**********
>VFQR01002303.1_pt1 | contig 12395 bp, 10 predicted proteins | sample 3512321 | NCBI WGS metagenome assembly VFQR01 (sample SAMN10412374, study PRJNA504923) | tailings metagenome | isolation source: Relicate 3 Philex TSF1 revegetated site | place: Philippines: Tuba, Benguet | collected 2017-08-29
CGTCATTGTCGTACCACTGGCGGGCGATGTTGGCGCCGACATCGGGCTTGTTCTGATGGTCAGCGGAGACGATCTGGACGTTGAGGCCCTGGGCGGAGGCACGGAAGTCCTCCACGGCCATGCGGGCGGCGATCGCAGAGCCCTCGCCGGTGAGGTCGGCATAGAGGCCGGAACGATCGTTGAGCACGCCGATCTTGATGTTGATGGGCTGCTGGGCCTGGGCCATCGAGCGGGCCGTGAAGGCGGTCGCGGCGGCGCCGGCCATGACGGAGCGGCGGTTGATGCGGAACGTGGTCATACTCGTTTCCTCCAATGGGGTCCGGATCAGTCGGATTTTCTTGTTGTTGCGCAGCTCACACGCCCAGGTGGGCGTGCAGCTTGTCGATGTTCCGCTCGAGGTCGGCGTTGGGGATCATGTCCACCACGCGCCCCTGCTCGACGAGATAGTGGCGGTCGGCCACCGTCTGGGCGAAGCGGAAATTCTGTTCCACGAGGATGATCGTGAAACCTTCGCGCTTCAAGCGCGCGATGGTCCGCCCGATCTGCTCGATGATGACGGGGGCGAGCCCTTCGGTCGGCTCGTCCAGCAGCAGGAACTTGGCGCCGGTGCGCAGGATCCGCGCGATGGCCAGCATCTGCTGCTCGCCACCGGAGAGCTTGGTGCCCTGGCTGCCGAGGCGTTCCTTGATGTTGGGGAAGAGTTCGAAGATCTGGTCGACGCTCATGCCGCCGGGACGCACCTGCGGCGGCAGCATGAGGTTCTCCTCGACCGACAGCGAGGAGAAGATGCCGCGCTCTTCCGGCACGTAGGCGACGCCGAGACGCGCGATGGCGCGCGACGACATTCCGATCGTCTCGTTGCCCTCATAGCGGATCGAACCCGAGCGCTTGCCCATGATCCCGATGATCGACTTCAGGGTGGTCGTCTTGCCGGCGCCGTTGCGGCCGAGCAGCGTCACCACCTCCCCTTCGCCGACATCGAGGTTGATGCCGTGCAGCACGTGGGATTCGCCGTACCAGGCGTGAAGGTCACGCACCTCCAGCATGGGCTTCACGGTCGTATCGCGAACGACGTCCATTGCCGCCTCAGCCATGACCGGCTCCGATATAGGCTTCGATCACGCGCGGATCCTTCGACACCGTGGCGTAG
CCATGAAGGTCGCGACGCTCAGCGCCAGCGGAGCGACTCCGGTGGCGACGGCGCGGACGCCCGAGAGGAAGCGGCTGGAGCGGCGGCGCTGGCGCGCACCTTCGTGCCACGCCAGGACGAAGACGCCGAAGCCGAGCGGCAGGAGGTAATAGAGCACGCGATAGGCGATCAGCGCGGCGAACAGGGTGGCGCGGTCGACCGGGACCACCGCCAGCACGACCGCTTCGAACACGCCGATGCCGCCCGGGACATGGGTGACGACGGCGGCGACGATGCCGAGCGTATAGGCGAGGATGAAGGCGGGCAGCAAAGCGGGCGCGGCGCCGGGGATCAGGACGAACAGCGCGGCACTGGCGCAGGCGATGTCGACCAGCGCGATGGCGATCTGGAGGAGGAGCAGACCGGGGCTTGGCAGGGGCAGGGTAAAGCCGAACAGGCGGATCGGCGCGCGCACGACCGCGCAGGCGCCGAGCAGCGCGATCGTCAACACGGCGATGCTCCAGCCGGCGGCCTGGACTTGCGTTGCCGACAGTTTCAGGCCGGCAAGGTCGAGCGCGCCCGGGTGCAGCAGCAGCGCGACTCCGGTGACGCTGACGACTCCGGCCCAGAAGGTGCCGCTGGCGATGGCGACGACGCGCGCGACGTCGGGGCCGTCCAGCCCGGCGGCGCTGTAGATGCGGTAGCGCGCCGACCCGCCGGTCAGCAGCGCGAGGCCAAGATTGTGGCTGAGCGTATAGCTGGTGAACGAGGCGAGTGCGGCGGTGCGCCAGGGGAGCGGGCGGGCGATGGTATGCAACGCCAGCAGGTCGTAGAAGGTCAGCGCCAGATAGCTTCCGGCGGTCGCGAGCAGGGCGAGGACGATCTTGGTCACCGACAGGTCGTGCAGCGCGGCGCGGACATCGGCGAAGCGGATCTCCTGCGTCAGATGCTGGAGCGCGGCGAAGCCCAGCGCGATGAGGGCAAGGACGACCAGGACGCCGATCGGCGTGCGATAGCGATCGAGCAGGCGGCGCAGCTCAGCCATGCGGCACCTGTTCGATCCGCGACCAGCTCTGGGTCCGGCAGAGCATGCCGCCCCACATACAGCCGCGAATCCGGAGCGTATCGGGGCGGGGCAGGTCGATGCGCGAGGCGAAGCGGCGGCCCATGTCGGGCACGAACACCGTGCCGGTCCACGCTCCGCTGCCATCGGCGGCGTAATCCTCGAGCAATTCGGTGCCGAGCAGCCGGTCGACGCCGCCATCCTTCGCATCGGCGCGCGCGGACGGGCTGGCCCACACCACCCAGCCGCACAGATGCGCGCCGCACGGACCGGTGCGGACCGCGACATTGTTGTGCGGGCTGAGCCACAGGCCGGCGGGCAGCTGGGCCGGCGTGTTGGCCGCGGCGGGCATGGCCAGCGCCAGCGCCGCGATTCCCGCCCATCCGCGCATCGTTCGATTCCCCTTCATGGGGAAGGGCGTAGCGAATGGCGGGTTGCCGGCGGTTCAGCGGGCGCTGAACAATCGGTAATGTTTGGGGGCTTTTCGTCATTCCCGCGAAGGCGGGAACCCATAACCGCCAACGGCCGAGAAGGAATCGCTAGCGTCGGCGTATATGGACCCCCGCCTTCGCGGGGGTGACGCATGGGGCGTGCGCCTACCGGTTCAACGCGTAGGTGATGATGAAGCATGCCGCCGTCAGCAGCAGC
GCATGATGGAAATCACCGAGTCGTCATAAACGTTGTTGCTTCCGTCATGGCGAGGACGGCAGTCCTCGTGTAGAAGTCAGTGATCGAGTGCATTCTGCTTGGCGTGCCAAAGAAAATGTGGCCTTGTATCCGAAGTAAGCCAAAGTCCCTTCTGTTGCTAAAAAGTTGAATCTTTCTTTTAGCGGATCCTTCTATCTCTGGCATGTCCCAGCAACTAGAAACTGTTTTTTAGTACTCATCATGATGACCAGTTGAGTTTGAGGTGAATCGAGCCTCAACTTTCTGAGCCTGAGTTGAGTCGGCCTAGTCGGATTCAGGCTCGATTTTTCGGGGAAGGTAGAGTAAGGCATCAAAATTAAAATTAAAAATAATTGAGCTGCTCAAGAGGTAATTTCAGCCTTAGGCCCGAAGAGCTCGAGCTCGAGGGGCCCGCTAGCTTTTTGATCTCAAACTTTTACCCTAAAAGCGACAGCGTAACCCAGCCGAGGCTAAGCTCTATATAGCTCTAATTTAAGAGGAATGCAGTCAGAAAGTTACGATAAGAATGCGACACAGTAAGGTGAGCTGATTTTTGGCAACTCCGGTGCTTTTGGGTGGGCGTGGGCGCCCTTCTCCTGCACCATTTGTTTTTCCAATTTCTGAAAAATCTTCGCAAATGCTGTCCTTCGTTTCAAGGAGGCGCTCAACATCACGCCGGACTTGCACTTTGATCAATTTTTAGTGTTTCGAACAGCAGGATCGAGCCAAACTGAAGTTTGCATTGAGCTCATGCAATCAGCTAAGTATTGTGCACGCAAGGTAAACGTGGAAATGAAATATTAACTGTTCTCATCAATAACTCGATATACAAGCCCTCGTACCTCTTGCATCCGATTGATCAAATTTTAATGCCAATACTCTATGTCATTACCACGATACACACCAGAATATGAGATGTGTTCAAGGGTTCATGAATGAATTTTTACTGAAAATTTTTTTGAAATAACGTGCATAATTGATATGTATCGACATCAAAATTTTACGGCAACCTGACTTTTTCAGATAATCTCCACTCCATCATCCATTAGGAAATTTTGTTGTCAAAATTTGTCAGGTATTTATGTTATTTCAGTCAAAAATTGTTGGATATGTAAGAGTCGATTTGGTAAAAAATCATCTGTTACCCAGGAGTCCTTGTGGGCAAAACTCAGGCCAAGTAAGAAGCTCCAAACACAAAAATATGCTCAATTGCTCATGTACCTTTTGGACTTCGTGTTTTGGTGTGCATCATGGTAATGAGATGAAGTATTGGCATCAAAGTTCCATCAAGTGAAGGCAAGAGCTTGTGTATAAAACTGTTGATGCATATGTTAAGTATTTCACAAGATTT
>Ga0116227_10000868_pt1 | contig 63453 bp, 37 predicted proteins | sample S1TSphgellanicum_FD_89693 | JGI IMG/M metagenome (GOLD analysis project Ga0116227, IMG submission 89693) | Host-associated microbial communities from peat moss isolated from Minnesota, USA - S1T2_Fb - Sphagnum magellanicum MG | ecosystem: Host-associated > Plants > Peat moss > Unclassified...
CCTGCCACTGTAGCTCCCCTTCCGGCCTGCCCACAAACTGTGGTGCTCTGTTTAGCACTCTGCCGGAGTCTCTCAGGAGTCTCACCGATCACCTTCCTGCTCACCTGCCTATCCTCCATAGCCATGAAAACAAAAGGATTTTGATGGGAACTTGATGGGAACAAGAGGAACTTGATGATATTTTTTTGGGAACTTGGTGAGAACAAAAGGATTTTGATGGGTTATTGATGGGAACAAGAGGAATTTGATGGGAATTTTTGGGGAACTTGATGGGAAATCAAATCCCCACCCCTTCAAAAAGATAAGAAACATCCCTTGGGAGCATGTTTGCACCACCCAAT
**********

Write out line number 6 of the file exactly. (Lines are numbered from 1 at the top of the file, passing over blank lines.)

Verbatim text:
CCTGCCACTGTAGCTCCCCTTCCGGCCTGCCCACAAACTGTGGTGCTCTGTTTAGCACTCTGCCGGAGTCTCTCAGGAGTCTCACCGATCACCTTCCTGCTCACCTGCCTATCCTCCATAGCCATGAAAACAAAAGGATTTTGATGGGAACTTGATGGGAACAAGAGGAACTTGATGATATTTTTTTGGGAACTTGGTGAGAACAAAAGGATTTTGATGGGTTATTGATGGGAACAAGAGGAATTTGATGGGAATTTTTGGGGAACTTGATGGGAAATCAAATCCCCACCCCTTCAAAAAGATAAGAAACATCCCTTGGGAGCATGTTTGCACCACCCAAT